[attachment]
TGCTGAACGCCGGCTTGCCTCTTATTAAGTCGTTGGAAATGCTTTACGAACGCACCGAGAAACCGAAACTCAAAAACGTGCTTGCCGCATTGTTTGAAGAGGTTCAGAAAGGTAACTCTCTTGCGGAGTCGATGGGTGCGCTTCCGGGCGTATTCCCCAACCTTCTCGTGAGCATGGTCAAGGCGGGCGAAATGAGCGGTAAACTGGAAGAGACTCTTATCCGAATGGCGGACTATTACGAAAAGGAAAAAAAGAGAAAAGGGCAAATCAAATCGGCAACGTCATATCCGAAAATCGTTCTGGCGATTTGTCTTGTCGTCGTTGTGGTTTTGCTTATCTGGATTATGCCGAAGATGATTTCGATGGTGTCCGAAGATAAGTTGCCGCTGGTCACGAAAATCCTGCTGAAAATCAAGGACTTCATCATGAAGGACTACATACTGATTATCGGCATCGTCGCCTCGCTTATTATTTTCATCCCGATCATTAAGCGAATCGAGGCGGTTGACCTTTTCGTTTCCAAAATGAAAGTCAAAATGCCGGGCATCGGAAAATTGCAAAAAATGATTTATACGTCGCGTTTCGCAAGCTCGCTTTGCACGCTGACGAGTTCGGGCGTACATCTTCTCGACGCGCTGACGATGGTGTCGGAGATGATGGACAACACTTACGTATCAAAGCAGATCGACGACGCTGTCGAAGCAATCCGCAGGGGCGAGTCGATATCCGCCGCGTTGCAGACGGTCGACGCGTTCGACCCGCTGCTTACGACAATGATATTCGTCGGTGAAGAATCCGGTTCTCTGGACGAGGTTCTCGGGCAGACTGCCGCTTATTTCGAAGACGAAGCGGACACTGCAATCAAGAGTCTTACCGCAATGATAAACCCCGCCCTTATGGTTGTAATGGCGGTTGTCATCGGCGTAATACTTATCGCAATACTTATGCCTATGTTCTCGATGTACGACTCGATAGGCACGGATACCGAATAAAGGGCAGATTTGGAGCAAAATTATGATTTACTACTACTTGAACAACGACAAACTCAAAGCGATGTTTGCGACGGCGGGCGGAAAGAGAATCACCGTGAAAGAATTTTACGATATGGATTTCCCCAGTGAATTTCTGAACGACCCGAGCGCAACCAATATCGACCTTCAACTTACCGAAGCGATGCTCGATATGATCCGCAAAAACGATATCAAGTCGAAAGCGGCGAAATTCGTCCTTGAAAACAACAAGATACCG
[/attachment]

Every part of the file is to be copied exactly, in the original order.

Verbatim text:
TGCTGAACGCCGGCTTGCCTCTTATTAAGTCGTTGGAAATGCTTTACGAACGCACCGAGAAACCGAAACTCAAAAACGTGCTTGCCGCATTGTTTGAAGAGGTTCAGAAAGGTAACTCTCTTGCGGAGTCGATGGGTGCGCTTCCGGGCGTATTCCCCAACCTTCTCGTGAGCATGGTCAAGGCGGGCGAAATGAGCGGTAAACTGGAAGAGACTCTTATCCGAATGGCGGACTATTACGAAAAGGAAAAAAAGAGAAAAGGGCAAATCAAATCGGCAACGTCATATCCGAAAATCGTTCTGGCGATTTGTCTTGTCGTCGTTGTGGTTTTGCTTATCTGGATTATGCCGAAGATGATTTCGATGGTGTCCGAAGATAAGTTGCCGCTGGTCACGAAAATCCTGCTGAAAATCAAGGACTTCATCATGAAGGACTACATACTGATTATCGGCATCGTCGCCTCGCTTATTATTTTCATCCCGATCATTAAGCGAATCGAGGCGGTTGACCTTTTCGTTTCCAAAATGAAAGTCAAAATGCCGGGCATCGGAAAATTGCAAAAAATGATTTATACGTCGCGTTTCGCAAGCTCGCTTTGCACGCTGACGAGTTCGGGCGTACATCTTCTCGACGCGCTGACGATGGTGTCGGAGATGATGGACAACACTTACGTATCAAAGCAGATCGACGACGCTGTCGAAGCAATCCGCAGGGGCGAGTCGATATCCGCCGCGTTGCAGACGGTCGACGCGTTCGACCCGCTGCTTACGACAATGATATTCGTCGGTGAAGAATCCGGTTCTCTGGACGAGGTTCTCGGGCAGACTGCCGCTTATTTCGAAGACGAAGCGGACACTGCAATCAAGAGTCTTACCGCAATGATAAACCCCGCCCTTATGGTTGTAATGGCGGTTGTCATCGGCGTAATACTTATCGCAATACTTATGCCTATGTTCTCGATGTACGACTCGATAGGCACGGATACCGAATAAAGGGCAGATTTGGAGCAAAATTATGATTTACTACTACTTGAACAACGACAAACTCAAAGCGATGTTTGCGACGGCGGGCGGAAAGAGAATCACCGTGAAAGAATTTTACGATATGGATTTCCCCAGTGAATTTCTGAACGACCCGAGCGCAACCAATATCGACCTTCAACTTACCGAAGCGATGCTCGATATGATCCGCAAAAACGATATCAAGTCGAAAGCGGCGAAATTCGTCCTTGAAAACAACAAGATACCG